Energy prices are low, and likely to stay there. Gasoline prices continue to fall. Natural gas prices are low by historic standards, and likely to remain low. Demand for natural gas is rising rapidly as the low price stimulates use and substitution. Electric utilities which could switch to natural gas from coal or oil have done so. Municipalities, for environmental or cost reasons, have switched much of the bus fleet to natural gas. Long-distance trucking using natural gas is growing, though it faces hurdles from a lack of filling stations. Several companies are working to improve this situation; a nationwide supply network is expected by 2014. This switching reduces demand for oil and coal, and reduces costs. These cost reductions are similar to a tax cut. They make US-produced goods cheaper while they provide more spending money for consumers. These advantages derive from increased natural gas production caused by hydraulic fracturing and horizontal drilling. In America's history innovation has played a big part in making us strong and prosperous. However, Washington is not comfortable with these new energy technologies, and might intervene to curtail this prosperity.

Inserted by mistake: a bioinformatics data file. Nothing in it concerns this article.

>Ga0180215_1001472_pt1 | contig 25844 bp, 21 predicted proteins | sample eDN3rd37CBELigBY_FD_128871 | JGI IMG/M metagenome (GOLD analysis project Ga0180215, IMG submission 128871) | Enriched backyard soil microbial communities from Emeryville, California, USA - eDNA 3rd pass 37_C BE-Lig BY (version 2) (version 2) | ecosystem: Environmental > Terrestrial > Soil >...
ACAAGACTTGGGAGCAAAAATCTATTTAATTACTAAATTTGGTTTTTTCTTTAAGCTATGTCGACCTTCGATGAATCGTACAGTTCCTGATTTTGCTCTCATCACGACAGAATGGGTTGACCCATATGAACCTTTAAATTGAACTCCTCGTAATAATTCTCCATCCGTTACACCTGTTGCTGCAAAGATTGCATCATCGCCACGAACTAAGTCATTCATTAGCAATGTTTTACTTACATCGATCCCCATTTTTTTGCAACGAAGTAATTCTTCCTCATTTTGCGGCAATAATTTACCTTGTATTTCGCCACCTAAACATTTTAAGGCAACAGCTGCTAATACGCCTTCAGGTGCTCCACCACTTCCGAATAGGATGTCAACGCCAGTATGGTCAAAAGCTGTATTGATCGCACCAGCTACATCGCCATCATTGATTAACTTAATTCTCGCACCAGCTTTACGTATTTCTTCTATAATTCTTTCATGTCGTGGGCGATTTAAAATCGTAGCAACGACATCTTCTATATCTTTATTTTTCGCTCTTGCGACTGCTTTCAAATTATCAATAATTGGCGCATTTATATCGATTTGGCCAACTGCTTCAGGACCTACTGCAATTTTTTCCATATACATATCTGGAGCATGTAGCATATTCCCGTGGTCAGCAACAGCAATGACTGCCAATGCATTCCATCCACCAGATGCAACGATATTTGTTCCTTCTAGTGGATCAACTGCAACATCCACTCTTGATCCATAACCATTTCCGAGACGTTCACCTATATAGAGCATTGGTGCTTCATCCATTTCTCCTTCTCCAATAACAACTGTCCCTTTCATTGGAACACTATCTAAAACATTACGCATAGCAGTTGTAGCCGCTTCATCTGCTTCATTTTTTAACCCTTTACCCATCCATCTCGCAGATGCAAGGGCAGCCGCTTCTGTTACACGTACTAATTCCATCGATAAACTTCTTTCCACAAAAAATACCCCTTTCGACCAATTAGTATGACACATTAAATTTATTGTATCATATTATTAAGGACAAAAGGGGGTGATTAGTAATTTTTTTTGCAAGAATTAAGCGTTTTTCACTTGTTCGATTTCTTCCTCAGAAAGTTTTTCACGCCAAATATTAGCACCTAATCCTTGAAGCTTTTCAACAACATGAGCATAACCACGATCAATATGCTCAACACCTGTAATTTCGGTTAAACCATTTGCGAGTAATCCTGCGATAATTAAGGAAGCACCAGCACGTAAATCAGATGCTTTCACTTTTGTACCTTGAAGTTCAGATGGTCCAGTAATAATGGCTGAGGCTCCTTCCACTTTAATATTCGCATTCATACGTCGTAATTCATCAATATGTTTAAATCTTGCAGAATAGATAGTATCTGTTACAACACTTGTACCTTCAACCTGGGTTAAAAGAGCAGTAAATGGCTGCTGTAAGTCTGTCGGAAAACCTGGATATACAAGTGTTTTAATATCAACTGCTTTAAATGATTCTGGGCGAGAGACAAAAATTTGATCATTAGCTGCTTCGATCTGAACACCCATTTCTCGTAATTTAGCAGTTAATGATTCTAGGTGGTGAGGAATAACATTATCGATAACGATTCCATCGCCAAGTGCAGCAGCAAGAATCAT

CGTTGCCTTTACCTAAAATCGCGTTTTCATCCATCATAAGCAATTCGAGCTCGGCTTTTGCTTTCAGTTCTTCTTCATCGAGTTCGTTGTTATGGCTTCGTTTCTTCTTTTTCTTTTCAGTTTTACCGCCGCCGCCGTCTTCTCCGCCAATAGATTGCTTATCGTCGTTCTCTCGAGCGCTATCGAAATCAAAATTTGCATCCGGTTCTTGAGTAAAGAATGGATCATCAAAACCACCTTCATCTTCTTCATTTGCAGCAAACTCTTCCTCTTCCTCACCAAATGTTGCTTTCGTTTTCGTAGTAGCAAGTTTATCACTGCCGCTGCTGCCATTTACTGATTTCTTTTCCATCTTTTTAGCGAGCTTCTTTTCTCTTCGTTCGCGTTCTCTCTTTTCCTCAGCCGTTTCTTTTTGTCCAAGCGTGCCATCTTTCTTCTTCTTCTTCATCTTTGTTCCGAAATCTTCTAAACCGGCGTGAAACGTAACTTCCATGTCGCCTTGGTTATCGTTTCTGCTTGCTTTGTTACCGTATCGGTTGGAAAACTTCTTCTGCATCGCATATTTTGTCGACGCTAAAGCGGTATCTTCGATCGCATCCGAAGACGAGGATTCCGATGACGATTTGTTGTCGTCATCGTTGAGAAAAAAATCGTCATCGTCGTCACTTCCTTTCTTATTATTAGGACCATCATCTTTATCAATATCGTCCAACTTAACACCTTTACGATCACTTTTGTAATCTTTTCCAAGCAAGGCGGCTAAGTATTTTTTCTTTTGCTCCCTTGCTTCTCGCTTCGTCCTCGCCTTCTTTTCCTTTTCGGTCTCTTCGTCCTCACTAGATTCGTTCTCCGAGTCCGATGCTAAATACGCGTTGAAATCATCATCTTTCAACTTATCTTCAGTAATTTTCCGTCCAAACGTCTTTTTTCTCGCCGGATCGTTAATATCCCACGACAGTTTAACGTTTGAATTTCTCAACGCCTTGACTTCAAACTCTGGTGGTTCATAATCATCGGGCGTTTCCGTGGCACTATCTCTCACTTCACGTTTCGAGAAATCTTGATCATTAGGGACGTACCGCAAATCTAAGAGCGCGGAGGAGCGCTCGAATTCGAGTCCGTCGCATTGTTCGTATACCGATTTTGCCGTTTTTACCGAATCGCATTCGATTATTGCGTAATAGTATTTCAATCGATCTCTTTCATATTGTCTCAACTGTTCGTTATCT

Corporate Investment--- Cash on company balance sheets has never been higher. Debt on corporate balance sheets hasn't been this low in a long time. Companies have the wherewithal to spend, to build and to invest in their businesses. In 2013, we could see a change of heart from corporate frugality to corporate boldness. Several obstacles stand in the way: regulatory uncertainty, healthcare uncertainty, and unwillingness to repatriate foreign profits. Many industries, including banking, are still in the throes of regulatory reform. The regulations are unwritten, poorly understood, and ever-changing. This is a poor environment for corporate decision making.
Regarding healthcare, the process is further along, but is still a quandary to many business owners, particularly smaller companies. Profits made by US companies overseas are stranded by tax law. This leads to the unusual circumstance of companies having piles of money in Europe, yet needing to borrow for operation in the US. These stranded funds promote expansion of business in foreign countries at the same time as they deter expansion in the US. Companies with stranded funds face the dilemma of leaving the funds unproductive in other countries, or giving up 35% of these "after tax profits" to move them home. Clearly, they are choosing to preserve them abroad.
In sum, we have four huge advantages which should make for a great 2013. Housing, consumer, energy and corporate investment are all poised to be additive. We have one giant problem blocking the way: the federal government.
Disclosure: I have no positions in any stocks mentioned, and no plans to initiate any positions within the next 72 hours.
Additional disclosure: See also disclosure in profile.